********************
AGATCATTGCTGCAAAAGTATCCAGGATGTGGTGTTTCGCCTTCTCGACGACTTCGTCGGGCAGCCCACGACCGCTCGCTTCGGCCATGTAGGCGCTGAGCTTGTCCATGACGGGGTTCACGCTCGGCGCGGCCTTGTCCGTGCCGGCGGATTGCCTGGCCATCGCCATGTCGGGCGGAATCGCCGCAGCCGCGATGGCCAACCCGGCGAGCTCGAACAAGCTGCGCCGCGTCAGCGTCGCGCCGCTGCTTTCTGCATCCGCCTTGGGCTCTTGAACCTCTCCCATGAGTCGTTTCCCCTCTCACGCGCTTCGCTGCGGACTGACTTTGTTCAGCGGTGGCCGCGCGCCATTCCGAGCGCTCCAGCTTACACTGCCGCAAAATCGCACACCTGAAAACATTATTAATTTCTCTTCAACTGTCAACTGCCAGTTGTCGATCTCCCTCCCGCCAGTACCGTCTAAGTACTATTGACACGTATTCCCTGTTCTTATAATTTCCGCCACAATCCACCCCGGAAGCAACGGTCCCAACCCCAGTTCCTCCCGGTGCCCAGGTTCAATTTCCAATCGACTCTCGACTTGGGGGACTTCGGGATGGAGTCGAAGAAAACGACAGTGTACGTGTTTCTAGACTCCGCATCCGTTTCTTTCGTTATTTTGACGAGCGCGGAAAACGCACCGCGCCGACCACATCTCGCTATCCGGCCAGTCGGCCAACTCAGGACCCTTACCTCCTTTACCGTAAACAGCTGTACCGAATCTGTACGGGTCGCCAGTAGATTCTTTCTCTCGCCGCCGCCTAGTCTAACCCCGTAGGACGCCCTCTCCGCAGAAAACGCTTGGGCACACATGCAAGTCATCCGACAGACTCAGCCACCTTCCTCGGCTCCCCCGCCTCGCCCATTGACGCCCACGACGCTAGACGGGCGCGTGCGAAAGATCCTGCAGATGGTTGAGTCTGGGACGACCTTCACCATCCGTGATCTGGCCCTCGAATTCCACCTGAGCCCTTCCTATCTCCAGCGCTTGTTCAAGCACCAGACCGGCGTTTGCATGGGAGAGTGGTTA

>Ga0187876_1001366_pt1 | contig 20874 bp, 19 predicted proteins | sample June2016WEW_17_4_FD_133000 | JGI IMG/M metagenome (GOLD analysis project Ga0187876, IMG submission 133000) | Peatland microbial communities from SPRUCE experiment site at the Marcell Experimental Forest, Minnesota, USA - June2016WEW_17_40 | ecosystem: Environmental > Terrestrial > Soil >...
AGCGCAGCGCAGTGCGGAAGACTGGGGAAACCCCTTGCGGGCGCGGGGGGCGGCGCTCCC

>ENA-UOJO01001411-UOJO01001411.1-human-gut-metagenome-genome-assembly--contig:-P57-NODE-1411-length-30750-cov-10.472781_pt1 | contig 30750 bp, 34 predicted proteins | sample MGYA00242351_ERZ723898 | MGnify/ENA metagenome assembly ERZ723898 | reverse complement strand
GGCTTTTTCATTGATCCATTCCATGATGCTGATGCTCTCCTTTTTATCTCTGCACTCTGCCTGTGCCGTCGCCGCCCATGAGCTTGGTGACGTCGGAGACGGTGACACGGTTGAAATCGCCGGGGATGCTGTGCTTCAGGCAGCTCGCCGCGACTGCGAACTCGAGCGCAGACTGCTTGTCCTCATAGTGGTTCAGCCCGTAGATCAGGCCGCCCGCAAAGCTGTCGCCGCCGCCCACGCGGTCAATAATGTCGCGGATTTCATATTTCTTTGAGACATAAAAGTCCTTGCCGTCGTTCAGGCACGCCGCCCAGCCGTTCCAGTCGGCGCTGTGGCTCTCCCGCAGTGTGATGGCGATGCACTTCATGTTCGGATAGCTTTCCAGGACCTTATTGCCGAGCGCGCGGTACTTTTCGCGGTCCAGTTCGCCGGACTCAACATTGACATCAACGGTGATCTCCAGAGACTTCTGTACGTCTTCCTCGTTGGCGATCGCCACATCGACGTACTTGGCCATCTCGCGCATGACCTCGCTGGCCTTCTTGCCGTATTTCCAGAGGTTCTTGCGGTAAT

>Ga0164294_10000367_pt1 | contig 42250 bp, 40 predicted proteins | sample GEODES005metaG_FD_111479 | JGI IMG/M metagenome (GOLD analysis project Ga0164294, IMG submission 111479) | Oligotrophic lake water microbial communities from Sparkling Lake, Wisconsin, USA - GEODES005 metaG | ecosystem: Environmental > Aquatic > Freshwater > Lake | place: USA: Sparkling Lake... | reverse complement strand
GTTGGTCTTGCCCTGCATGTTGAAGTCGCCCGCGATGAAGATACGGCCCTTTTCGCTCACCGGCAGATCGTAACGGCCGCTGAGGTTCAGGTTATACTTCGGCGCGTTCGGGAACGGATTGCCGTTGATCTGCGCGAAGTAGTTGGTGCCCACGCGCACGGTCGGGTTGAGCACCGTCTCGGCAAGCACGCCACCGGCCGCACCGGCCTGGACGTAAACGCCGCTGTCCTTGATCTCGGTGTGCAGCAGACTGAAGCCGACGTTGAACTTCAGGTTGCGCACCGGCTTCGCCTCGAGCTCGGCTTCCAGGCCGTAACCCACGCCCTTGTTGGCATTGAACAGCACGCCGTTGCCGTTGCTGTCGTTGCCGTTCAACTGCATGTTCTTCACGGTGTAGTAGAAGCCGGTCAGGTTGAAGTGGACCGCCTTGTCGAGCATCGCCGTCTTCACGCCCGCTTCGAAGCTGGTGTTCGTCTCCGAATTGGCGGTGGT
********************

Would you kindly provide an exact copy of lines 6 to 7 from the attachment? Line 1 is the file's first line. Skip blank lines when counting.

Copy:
>Ga0164294_10000367_pt1 | contig 42250 bp, 40 predicted proteins | sample GEODES005metaG_FD_111479 | JGI IMG/M metagenome (GOLD analysis project Ga0164294, IMG submission 111479) | Oligotrophic lake water microbial communities from Sparkling Lake, Wisconsin, USA - GEODES005 metaG | ecosystem: Environmental > Aquatic > Freshwater > Lake | place: USA: Sparkling Lake... | reverse complement strand
GTTGGTCTTGCCCTGCATGTTGAAGTCGCCCGCGATGAAGATACGGCCCTTTTCGCTCACCGGCAGATCGTAACGGCCGCTGAGGTTCAGGTTATACTTCGGCGCGTTCGGGAACGGATTGCCGTTGATCTGCGCGAAGTAGTTGGTGCCCACGCGCACGGTCGGGTTGAGCACCGTCTCGGCAAGCACGCCACCGGCCGCACCGGCCTGGACGTAAACGCCGCTGTCCTTGATCTCGGTGTGCAGCAGACTGAAGCCGACGTTGAACTTCAGGTTGCGCACCGGCTTCGCCTCGAGCTCGGCTTCCAGGCCGTAACCCACGCCCTTGTTGGCATTGAACAGCACGCCGTTGCCGTTGCTGTCGTTGCCGTTCAACTGCATGTTCTTCACGGTGTAGTAGAAGCCGGTCAGGTTGAAGTGGACCGCCTTGTCGAGCATCGCCGTCTTCACGCCCGCTTCGAAGCTGGTGTTCGTCTCCGAATTGGCGGTGGT